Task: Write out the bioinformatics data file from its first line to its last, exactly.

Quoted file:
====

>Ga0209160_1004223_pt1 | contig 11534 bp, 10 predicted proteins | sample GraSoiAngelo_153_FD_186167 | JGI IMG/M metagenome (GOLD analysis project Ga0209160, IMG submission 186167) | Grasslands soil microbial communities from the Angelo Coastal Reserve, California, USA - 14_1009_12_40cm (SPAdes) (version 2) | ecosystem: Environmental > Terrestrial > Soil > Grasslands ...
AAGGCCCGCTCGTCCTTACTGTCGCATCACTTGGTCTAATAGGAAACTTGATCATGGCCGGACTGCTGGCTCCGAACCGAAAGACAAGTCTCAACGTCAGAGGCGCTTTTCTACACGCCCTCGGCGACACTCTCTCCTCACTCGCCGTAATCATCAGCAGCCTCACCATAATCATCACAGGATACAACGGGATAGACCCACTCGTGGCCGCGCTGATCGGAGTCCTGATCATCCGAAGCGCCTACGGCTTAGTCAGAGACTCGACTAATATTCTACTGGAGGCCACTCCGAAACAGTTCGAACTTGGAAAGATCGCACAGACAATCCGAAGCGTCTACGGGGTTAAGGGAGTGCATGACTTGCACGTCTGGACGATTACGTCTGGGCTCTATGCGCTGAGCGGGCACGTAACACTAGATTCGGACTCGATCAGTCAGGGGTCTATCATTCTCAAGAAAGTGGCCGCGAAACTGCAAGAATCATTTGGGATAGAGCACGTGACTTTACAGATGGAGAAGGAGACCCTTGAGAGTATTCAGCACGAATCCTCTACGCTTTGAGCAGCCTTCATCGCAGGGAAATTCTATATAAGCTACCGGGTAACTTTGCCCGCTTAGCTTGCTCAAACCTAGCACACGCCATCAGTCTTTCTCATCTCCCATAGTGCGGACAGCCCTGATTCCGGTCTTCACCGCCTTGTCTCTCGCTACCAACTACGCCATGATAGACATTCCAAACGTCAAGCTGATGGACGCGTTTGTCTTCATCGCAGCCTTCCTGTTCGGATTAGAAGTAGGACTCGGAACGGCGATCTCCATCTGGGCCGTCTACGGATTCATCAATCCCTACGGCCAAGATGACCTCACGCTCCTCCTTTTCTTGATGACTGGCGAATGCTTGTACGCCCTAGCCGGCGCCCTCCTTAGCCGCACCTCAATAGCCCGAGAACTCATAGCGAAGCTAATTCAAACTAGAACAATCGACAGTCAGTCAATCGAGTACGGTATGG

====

>Ga0209160_1004223_pt1 | contig 11534 bp, 10 predicted proteins | sample GraSoiAngelo_153_FD_186167 | JGI IMG/M metagenome (GOLD analysis project Ga0209160, IMG submission 186167) | Grasslands soil microbial communities from the Angelo Coastal Reserve, California, USA - 14_1009_12_40cm (SPAdes) (version 2) | ecosystem: Environmental > Terrestrial > Soil > Grasslands ...
AAGGCCCGCTCGTCCTTACTGTCGCATCACTTGGTCTAATAGGAAACTTGATCATGGCCGGACTGCTGGCTCCGAACCGAAAGACAAGTCTCAACGTCAGAGGCGCTTTTCTACACGCCCTCGGCGACACTCTCTCCTCACTCGCCGTAATCATCAGCAGCCTCACCATAATCATCACAGGATACAACGGGATAGACCCACTCGTGGCCGCGCTGATCGGAGTCCTGATCATCCGAAGCGCCTACGGCTTAGTCAGAGACTCGACTAATATTCTACTGGAGGCCACTCCGAAACAGTTCGAACTTGGAAAGATCGCACAGACAATCCGAAGCGTCTACGGGGTTAAGGGAGTGCATGACTTGCACGTCTGGACGATTACGTCTGGGCTCTATGCGCTGAGCGGGCACGTAACACTAGATTCGGACTCGATCAGTCAGGGGTCTATCATTCTCAAGAAAGTGGCCGCGAAACTGCAAGAATCATTTGGGATAGAGCACGTGACTTTACAGATGGAGAAGGAGACCCTTGAGAGTATTCAGCACGAATCCTCTACGCTTTGAGCAGCCTTCATCGCAGGGAAATTCTATATAAGCTACCGGGTAACTTTGCCCGCTTAGCTTGCTCAAACCTAGCACACGCCATCAGTCTTTCTCATCTCCCATAGTGCGGACAGCCCTGATTCCGGTCTTCACCGCCTTGTCTCTCGCTACCAACTACGCCATGATAGACATTCCAAACGTCAAGCTGATGGACGCGTTTGTCTTCATCGCAGCCTTCCTGTTCGGATTAGAAGTAGGACTCGGAACGGCGATCTCCATCTGGGCCGTCTACGGATTCATCAATCCCTACGGCCAAGATGACCTCACGCTCCTCCTTTTCTTGATGACTGGCGAATGCTTGTACGCCCTAGCCGGCGCCCTCCTTAGCCGCACCTCAATAGCCCGAGAACTCATAGCGAAGCTAATTCAAACTAGAACAATCGACAGTCAGTCAATCGAGTACGGTATGG